After months of unrest, anticipation and hushed conversations, the day has finally arrived. Sunday 4th March. The date is everywhere: splashed across billboards, televisions, sides of buildings and metro tickets and most likely highlighted, underlined, italicised and twice circled with red marker in diaries Russia-wide. Election Day is here, and we are all waiting, breath baited, on the edge of our seats. Not for the results, obviously. The outcome has been pre-determined ever since Medvedev’s inauguration as chief seat-warmer back in 2008. What people really want to know is what’s going to happen afterwards: with all of the debates and protests said and done, how many voters will actually turn out against Putin at the polls? Will people vote with their heads or their gut instinct? And what will be the reaction when the reality truly hits that another generation is to be born and raised under Putin?
The British press’ reportage on the election seems to give the distinct impression of Russian society as a dichotomy between misguided, vehemently nationalistic Putin supporters and repressed, educated, middle-class opposition. Certainly, this dichotomy does loosely exist; however, speaking to one professional, university-educated woman in the wake of the mass pro-Putin rally on 23rd February gave me a fascinating insight into a situation which is far more complex than I had imagined. Naturally, this woman asserted, every Russian was fully aware of the corruption within government and, she felt, there could never be true democracy until it was dealt with. She certainly felt uneasy at the growing prevalence of extreme nationalism amongst Russians. Nonetheless, this was not enough to commit her to vote against Putin. After all, she continued, life has become so much better under his strong leadership. Fifteen years ago, Russians were ashamed of their nationality; Putin put an end to that humiliation and made them proud again. “Every time I hear people speak about Putin on the state channels, I become more and more sure of everything he has done for us”.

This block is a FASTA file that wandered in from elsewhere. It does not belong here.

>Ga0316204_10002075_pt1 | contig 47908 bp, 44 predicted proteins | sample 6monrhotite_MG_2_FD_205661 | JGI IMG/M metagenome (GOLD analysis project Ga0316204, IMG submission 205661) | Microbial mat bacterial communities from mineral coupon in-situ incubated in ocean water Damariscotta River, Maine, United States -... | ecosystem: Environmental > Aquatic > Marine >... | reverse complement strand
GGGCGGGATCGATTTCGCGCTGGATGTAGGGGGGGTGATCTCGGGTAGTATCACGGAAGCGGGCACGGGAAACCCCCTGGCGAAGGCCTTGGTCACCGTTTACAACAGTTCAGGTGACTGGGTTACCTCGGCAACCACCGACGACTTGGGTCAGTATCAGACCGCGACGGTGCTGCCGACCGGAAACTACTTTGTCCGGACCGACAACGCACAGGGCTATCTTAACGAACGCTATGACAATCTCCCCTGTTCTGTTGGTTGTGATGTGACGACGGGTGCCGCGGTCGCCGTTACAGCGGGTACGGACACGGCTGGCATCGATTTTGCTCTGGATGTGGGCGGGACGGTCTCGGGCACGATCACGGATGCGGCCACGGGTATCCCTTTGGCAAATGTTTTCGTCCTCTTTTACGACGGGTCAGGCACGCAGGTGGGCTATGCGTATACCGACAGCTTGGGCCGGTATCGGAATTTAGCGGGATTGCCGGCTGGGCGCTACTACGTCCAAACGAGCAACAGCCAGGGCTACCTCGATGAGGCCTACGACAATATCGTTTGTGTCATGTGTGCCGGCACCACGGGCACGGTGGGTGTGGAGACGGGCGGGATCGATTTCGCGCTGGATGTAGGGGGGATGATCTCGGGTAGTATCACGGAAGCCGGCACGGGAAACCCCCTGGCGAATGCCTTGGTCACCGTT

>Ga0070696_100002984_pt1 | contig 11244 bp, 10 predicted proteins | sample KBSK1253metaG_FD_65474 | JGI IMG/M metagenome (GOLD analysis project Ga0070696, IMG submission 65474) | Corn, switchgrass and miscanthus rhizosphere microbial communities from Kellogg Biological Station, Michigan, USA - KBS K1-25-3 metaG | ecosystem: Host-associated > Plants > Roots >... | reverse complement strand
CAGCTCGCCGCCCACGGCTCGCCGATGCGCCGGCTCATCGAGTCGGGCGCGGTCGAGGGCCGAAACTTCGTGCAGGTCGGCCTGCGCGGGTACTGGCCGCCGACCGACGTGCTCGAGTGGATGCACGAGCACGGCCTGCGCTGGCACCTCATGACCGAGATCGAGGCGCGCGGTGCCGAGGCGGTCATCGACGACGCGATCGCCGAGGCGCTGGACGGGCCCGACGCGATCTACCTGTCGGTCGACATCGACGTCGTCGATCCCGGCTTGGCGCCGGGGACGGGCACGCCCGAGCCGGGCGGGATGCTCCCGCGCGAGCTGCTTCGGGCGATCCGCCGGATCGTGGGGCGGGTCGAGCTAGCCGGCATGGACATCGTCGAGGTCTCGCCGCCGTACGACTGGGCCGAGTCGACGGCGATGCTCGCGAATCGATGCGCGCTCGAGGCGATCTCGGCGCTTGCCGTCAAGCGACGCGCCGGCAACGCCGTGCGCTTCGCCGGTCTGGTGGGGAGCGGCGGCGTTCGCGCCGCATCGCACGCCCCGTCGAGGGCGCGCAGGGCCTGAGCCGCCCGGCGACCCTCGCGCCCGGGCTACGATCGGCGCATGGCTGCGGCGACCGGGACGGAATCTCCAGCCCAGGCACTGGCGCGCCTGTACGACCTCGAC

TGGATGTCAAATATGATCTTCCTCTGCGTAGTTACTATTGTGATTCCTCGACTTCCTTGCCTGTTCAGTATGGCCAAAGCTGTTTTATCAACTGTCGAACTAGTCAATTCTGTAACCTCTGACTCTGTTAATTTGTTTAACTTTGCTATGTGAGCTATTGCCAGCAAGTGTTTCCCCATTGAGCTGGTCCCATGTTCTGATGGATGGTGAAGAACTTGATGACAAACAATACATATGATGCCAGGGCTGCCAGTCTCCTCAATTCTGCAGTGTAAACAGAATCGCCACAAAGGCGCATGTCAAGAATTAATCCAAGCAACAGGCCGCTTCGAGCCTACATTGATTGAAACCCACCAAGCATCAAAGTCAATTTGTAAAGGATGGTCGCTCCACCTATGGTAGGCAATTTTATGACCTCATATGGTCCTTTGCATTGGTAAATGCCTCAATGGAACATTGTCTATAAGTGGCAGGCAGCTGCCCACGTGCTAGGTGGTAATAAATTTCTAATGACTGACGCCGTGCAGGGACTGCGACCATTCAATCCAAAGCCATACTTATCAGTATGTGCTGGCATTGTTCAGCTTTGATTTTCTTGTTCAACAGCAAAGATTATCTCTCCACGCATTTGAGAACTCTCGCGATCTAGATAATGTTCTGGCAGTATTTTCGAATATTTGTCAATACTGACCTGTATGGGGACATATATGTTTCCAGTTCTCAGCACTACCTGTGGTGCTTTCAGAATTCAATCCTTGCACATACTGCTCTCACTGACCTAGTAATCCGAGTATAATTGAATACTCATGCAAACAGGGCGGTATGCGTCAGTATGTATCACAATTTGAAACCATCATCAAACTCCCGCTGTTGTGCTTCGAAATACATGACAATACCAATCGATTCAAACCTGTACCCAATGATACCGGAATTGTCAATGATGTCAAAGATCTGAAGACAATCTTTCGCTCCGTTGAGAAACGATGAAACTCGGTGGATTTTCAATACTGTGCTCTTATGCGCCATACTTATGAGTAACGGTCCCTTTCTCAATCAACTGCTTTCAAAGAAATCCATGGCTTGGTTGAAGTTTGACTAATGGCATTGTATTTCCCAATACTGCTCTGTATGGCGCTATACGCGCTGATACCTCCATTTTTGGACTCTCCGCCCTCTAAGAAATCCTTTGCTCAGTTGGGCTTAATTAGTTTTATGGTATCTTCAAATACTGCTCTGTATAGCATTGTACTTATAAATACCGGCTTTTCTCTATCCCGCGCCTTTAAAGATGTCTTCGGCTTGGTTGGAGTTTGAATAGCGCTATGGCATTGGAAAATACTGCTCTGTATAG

It may sound ridiculous, but the idea that in this election, just like in any other, votes are being exercised on the basis of reason and rationalisation rather than rampant fanaticism and dissidence struck me for the first time during this conversation. It complicates things somewhat, because as long as Russians directly associate Putin with the last decade’s dramatic increase in wealth, they have a tangible justification wanting him in. Whether it’s the driving force behind their vote, or something which just managed to pip other candidates to the post on the mental list of pros and cons, will be neither here nor there when the results roll in.
Nevertheless, this shouldn’t be written off as an entirely hopeless situation. After all, shouldn’t debate, even in its most rudimentary form and irrespective of the outcome, be encouraged? Although the Putin opposition, which has been so vocal in its protests over the past few months, will be defeated in terms of electoral outcome, it seems to me that the value of the role it has played thus far will really become apparent with time. In raising the profile of other candidates and the possibility of ‘another way’, it has become impossible to ignore the fact that elections – in Russian, ‘vybory’, literally meaning ‘choices’ – are thus named for a reason. I have heard people everywhere, from all walks of life, from teenage school children to old women, engaged in friendly discussions and heated debates. Russians are gripped. They’re hooked on democracy and, regardless of the outcome this Sunday, it’s a sentiment that they should strive to preserve. After all, it is this that can ultimately empower them to, slowly but surely, build a nation that they can truly be proud of.